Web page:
A big mahalo to I Aloha Molokai, Kanohowailuku Helm and all of the wonderful volunteers of IAM for putting on an alternative energy festival on Molokai on Jan. 11.
They hosted an excellent and informative group of panelists that spoke to the future of sustainable and alternative energy generation in Hawaii. Almost everyone at the meeting was vehemently opposed to the proposed Pattern Energy wind farm at Maunaloa.
One panel consisted of members of the Quechon tribe from California, who detailed to the audience their lawsuit against Pattern Energy for destroying their cultural heritage and improper following of procedure. They also told of negative health effects on Native Americans living close to wind farm installations.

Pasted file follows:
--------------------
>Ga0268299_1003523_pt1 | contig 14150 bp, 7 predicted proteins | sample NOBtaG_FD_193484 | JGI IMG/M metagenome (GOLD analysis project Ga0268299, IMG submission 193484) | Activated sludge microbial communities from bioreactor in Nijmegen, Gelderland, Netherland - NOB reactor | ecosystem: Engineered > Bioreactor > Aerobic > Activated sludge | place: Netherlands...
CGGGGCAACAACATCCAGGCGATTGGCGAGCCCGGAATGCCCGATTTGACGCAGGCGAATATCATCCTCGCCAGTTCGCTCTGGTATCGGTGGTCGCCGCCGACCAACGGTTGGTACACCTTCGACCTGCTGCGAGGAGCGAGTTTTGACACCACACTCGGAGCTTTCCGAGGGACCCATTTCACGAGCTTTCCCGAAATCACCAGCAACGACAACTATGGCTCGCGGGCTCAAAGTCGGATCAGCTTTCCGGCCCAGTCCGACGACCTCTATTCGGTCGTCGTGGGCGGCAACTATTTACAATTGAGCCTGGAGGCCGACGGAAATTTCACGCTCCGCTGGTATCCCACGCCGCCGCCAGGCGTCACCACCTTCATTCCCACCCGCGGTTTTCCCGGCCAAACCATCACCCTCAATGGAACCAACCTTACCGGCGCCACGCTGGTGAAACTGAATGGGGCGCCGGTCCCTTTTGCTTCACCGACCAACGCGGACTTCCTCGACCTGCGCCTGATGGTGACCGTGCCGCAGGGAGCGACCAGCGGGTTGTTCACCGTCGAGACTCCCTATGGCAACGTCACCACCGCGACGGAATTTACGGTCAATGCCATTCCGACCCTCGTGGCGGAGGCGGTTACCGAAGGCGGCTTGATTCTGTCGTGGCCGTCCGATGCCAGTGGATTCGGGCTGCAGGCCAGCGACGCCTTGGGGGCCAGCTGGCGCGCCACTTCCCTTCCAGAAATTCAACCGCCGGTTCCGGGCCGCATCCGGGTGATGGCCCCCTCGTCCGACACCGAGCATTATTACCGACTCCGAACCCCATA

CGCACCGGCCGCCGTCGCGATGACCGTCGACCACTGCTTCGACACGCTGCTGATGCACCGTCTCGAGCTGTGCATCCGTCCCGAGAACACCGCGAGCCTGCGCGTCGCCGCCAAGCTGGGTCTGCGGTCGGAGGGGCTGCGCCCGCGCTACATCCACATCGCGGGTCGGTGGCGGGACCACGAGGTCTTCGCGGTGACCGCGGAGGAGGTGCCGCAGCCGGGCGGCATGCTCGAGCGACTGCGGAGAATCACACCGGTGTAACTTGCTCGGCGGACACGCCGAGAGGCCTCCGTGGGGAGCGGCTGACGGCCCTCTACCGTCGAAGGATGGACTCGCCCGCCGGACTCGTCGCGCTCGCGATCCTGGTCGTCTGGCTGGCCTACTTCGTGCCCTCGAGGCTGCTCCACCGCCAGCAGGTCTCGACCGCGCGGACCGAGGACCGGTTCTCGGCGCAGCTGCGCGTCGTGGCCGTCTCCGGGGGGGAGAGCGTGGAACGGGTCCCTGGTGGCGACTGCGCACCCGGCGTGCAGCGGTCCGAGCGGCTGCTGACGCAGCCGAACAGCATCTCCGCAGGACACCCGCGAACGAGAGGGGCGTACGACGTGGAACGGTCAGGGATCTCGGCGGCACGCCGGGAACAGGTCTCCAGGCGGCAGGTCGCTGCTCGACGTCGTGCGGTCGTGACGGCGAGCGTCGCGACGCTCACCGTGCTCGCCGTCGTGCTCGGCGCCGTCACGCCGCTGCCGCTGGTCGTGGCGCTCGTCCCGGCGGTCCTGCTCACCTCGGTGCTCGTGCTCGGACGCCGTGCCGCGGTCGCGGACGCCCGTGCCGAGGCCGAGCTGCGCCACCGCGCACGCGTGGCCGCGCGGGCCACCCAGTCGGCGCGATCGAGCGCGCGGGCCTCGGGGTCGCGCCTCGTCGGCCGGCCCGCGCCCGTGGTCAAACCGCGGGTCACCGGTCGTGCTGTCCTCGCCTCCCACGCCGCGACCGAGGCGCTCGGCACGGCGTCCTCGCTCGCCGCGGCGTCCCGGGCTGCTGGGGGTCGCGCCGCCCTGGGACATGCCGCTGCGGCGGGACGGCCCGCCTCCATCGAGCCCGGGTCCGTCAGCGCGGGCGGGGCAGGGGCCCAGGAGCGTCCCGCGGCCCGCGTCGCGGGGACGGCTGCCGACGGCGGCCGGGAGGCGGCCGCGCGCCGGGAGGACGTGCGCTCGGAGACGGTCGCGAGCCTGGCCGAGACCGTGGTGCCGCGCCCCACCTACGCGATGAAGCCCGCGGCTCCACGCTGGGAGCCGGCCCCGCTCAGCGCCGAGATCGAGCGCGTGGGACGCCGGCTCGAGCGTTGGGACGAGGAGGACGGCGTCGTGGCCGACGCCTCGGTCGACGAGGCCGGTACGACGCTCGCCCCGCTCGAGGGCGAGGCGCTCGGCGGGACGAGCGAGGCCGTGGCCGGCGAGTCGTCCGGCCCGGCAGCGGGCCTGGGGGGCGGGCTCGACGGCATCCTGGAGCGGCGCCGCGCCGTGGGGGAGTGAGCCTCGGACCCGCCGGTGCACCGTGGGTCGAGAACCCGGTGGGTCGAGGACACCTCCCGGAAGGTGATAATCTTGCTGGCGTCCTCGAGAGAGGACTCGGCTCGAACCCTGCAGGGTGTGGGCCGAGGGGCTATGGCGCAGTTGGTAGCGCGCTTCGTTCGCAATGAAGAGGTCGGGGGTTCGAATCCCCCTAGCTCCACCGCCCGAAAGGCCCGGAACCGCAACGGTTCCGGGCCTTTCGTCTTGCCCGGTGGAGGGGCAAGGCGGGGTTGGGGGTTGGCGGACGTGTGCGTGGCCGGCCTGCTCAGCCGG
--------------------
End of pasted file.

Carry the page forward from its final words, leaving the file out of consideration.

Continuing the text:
There have been other documented cases of people having very negative health effects from large-scale wind farms and having to leave their homes in Australia.
The overwhelming consensus at the festival was that solar photovoltaic is the best way to go for power generation.
Kauai now produces 30 percent of its electricity domestically and the grid is owned by a cooperative of shareholders with an elected board of directors. Maui County should look to Kauai for inspiration as to how to break Maui Electric Co.'s monopoly on our electricity. This will bring down our cost of electricity as well as move us toward less reliance on fossil fuels in a sustainable and expedient manner.
Kauai will produce 50 percent of its electricity on-island by 2020. We should do the same or better.